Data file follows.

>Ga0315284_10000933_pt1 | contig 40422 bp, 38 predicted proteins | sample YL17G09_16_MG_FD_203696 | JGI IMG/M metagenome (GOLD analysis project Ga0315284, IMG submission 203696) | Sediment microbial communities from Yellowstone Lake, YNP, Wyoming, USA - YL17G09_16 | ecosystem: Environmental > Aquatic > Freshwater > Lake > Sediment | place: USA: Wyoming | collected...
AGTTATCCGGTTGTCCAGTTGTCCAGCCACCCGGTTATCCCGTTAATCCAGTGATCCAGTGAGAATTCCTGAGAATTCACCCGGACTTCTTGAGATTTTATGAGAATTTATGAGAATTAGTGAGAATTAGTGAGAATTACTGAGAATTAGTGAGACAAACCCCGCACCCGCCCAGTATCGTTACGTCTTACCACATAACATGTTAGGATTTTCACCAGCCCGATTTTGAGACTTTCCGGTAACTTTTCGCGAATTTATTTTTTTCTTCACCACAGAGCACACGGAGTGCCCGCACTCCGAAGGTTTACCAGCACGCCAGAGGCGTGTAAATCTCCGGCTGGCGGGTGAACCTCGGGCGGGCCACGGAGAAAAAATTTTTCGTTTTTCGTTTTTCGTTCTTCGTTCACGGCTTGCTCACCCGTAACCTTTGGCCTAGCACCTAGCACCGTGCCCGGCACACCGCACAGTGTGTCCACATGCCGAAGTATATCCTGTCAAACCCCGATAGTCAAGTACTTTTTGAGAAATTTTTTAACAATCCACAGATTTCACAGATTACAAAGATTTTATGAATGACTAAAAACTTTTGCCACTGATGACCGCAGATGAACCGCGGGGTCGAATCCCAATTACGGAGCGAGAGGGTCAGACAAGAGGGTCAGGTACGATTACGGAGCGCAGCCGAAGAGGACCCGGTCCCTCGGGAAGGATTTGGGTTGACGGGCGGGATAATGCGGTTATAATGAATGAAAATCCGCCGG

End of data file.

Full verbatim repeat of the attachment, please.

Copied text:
>Ga0315284_10000933_pt1 | contig 40422 bp, 38 predicted proteins | sample YL17G09_16_MG_FD_203696 | JGI IMG/M metagenome (GOLD analysis project Ga0315284, IMG submission 203696) | Sediment microbial communities from Yellowstone Lake, YNP, Wyoming, USA - YL17G09_16 | ecosystem: Environmental > Aquatic > Freshwater > Lake > Sediment | place: USA: Wyoming | collected...
AGTTATCCGGTTGTCCAGTTGTCCAGCCACCCGGTTATCCCGTTAATCCAGTGATCCAGTGAGAATTCCTGAGAATTCACCCGGACTTCTTGAGATTTTATGAGAATTTATGAGAATTAGTGAGAATTAGTGAGAATTACTGAGAATTAGTGAGACAAACCCCGCACCCGCCCAGTATCGTTACGTCTTACCACATAACATGTTAGGATTTTCACCAGCCCGATTTTGAGACTTTCCGGTAACTTTTCGCGAATTTATTTTTTTCTTCACCACAGAGCACACGGAGTGCCCGCACTCCGAAGGTTTACCAGCACGCCAGAGGCGTGTAAATCTCCGGCTGGCGGGTGAACCTCGGGCGGGCCACGGAGAAAAAATTTTTCGTTTTTCGTTTTTCGTTCTTCGTTCACGGCTTGCTCACCCGTAACCTTTGGCCTAGCACCTAGCACCGTGCCCGGCACACCGCACAGTGTGTCCACATGCCGAAGTATATCCTGTCAAACCCCGATAGTCAAGTACTTTTTGAGAAATTTTTTAACAATCCACAGATTTCACAGATTACAAAGATTTTATGAATGACTAAAAACTTTTGCCACTGATGACCGCAGATGAACCGCGGGGTCGAATCCCAATTACGGAGCGAGAGGGTCAGACAAGAGGGTCAGGTACGATTACGGAGCGCAGCCGAAGAGGACCCGGTCCCTCGGGAAGGATTTGGGTTGACGGGCGGGATAATGCGGTTATAATGAATGAAAATCCGCCGG